SS POMONA (SHIPWRECK)NPS Number: 07000306
The S.S. Pomona was built in 1888 by the San Francisco Union Iron Works as a three-decked, two-mast, propeller steam schooner. In 1894 the triple expansion engine was refurbished with a forced draught system which used less coal and made her go faster. In 1897 she was sold and reconditioned. The ship’s rear superstructure was shortened and a steam-driven electric generator was added. On March 8, 1908, while on route from San Francisco to Eureka, the S.S. Pomona struck a submerged pinnacle off Monterey Reef and was sunk approximately one mile south of Fort Ross. Today her stern is submerged in 17 to 40 feet of water. The steel hull and machinery are well preserved and have remained stable since sinking. Almost fifty percent of the vessel remains intact despite prior salvage operations. It was listed under Criterion A at the state level of significance in the areas of commerce and transportation; under Criterion C at the national level of significance in the areas of architecture and engineering; and under Criterion D at the national level of significance in the area of archeology. From 1888 to 1908 the S.S. Pomona served as a Pacific coastal merchant vessel engaged in transport of mail, passengers, and cargo to isolated areas from San Francisco to Vancouver, British Columbia. Designed and built by the San Francisco Union Iron Works, the S.S. Pomona, in its design and method of construction represented a major change from wooden hulled walking-beam compound steam vessels to the new and innovative steel hulled propeller propulsion system. The property represents an important and unique source of historical information. Comparisons of the steam propulsion system, including the triple expansion engine, drive train, boilers, and other associated components from the S.S. Pomona in California and other known vessels of this era may produce new insight into the evolution of marine technology in a regional and national context.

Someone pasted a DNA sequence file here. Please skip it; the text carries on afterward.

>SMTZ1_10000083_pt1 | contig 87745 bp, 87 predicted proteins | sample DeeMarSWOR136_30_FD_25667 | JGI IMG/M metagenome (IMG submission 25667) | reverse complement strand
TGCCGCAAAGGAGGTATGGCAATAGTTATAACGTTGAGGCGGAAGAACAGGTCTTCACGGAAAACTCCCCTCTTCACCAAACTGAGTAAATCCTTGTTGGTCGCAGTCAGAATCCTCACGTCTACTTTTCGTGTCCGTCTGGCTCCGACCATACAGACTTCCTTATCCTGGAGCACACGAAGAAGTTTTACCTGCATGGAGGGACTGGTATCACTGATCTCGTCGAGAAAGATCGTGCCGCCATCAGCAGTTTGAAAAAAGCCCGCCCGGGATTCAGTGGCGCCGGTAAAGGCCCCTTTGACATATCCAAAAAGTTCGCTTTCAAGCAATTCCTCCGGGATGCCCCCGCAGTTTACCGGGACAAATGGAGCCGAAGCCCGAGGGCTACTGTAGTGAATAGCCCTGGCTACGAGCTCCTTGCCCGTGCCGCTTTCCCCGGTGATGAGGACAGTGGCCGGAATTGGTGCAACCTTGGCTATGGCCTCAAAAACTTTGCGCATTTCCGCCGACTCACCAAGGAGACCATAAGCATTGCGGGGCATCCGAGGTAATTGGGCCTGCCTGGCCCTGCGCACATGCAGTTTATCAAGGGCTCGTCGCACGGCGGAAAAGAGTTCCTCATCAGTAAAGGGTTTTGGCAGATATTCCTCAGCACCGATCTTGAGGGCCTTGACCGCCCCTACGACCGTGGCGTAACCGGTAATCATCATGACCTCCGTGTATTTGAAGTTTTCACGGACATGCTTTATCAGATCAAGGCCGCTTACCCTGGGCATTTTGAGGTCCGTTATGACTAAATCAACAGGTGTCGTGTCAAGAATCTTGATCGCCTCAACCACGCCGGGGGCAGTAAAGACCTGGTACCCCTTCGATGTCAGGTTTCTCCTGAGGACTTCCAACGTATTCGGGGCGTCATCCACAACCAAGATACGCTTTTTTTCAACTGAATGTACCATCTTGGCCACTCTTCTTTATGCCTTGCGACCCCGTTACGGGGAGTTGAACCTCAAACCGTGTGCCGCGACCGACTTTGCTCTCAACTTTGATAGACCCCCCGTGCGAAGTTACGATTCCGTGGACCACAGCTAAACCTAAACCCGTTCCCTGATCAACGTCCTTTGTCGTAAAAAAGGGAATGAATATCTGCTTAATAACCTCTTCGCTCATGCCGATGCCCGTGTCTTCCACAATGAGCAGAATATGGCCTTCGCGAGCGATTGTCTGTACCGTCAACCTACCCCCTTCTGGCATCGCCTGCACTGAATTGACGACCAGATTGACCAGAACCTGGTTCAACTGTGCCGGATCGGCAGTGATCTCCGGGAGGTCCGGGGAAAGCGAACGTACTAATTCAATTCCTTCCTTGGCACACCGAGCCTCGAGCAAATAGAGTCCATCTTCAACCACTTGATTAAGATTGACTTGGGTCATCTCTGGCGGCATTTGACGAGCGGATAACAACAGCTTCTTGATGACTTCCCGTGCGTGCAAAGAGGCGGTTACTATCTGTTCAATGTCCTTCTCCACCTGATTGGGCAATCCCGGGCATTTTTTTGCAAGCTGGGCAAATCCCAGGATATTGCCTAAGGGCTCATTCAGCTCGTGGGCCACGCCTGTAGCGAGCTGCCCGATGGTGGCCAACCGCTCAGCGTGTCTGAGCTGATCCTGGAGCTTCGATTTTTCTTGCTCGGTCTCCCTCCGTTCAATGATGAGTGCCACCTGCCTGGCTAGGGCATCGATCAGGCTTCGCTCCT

Registration Date: 1/31/2008
Fort Ross Cove, off Fort Ross Historic State Park
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